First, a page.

A new era of bloodshed

In a curious turn of fate, nearly 30 years after the bodies hit the asphalt en route to Malacanang Palace, Rafael Mariano would find himself implementing CARP as the Secretary of Agrarian Reform in the cabinet of current President Rodrigo Duterte. Following a long career as a peasant activist and a stint in the Philippine House of Representatives, Mariano says he has tried to use his powers to distribute more private land.

In particular, Mariano oversaw the distribution of lands within Hacienda Luisita, a 6,000-hectare sugar plantation owned by the family of Cory and Benigno Aquino. After a 2012 Supreme Court ruling demanding that 4,916 hectares be handed over to more than 6,000 CARP beneficiaries, snags had continued to hamper distributions up until Mariano’s appointment.

“When I arrived at the DAR, my predecessor had disqualified 111 beneficiaries covered within the Supreme Court’s ruling. I issued an order revoking that decision, reinstating the farmworkers and giving them the certificates of land ownership,” he said.

Mariano’s tenure as secretary was brief: in 2017, amid opposition from landowners, particularly allies of the president, he was booted from his position after less than 18 months in the job. And while critics say his ousting points to the ever tightening control of the wealthy elite under Duterte, the body count of farmers in recent years paints an even more concerning picture.

Like many presidents before him, Duterte campaigned on a promise to liberate the landless and make good on the decades-old pledge of genuine redistribution. But in the last four years, nearly 300 farmers, land activists, fisherfolk, and indigenous people have been killed, 96 since the onset of the COVID-19 pandemic alone.

Hermitanio of KMP said that although farmer killings are now commonplace, he believes that the recent surge results from a perilous cocktail: Duterte’s trademark culture of impunity – fashioned from his “war on drugs,” which has killed has more than 7,000 people – in tandem with a militaristic approach to the coronavirus pandemic.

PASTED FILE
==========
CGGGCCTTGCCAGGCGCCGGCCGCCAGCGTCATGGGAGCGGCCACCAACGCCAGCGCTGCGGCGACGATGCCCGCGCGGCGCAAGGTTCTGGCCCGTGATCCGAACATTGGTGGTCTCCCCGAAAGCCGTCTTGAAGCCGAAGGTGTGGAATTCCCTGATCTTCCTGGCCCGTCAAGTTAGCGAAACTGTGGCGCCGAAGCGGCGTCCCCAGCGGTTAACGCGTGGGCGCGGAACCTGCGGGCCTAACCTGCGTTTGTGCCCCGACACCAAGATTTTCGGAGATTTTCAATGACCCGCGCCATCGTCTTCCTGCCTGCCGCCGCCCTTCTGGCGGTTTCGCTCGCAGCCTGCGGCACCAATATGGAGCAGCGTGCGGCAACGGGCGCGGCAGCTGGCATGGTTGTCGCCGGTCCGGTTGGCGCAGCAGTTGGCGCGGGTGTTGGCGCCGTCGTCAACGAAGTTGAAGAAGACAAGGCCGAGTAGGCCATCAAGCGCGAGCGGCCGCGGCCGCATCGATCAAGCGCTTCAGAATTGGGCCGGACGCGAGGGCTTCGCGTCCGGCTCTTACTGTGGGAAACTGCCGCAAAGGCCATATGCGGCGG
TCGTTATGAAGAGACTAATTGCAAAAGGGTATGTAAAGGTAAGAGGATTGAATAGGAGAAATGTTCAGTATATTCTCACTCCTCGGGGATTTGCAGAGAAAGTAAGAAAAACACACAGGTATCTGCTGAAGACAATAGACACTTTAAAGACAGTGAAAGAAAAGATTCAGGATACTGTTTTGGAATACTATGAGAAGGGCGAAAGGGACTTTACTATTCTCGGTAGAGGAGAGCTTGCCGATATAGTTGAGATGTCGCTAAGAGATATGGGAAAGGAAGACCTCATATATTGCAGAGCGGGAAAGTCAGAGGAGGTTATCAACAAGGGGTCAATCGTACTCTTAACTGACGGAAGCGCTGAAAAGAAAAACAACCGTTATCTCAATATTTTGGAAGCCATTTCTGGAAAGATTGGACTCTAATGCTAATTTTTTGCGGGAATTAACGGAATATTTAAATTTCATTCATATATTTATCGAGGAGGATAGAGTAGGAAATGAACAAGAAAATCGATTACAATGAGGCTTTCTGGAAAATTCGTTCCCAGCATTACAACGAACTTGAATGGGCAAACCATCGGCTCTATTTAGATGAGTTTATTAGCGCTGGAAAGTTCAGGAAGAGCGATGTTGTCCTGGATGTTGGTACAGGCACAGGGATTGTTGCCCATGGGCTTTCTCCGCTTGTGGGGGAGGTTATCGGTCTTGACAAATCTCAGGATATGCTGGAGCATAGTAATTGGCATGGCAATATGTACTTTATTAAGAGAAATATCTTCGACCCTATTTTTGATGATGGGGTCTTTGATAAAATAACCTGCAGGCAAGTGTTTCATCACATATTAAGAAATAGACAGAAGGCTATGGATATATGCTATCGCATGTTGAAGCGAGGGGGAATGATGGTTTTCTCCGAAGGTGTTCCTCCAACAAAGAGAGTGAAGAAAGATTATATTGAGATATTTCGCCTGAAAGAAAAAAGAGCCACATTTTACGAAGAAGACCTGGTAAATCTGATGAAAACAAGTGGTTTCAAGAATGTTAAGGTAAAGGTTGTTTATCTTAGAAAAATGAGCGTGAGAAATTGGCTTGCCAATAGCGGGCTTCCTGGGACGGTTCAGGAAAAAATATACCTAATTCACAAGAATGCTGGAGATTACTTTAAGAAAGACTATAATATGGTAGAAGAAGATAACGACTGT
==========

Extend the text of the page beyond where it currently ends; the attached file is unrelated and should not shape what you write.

“Duterte formed an interagency task-force composed of former generals to address the health crisis. This just further galvanized the culture of impunity among law enforcement and hired goons: more killings, cases of harassment, illegal arrests, and other human rights violations against farmers followed,” she said.

In one of the most high profile slayings, Randy Echanis, a lifetime peasant activist and KMP’s deputy secretary general, was stabbed around 40 times in his home by unknown assailants during Metro Manila’s coronavirus lockdown. Circumventing protocol, police held Echanis’ body for three days before finally handing it over to his distraught widow.

Months later, Randy’s daughter, Amanda, was arrested and charged with possession of illegal firearms and explosives. An organizer of peasant women in the northern Philippines, her arrest came after she was accused of having direct links to the NPA during recent Senate hearings on “red-tagging,” a tactic whereby individuals or organizations are labeled as communists or terrorists, often without substantial proof.

Critics continue to assert that Amanda’s charges are completely fabricated. And given the PNP’s track record of planting evidence, organizations like KMP have had their offices inspected by the Commission on Human Rights as a pre-emptive measure against raids from law enforcement.

Ringing in a bloody new year

Mere weeks after Amanda was confined to a cell with her 3-month old son, red-tagged indigenous leaders who have long-opposed a local dam project had similar charges leveled against them. For the nine members of the Tumandok community, however, handcuffs were not needed when officers paid a visit on December 31.

The leaders were killed in an operation that rounded up 18 others on Panay Island in the Western Visayas region, with authorities claiming they were responding to information from local civilians about people in possession of high-powered firearms. And echoing the words of the military officers stationed at Mendiola Bridge decades ago, police say the indigenous leaders fired first.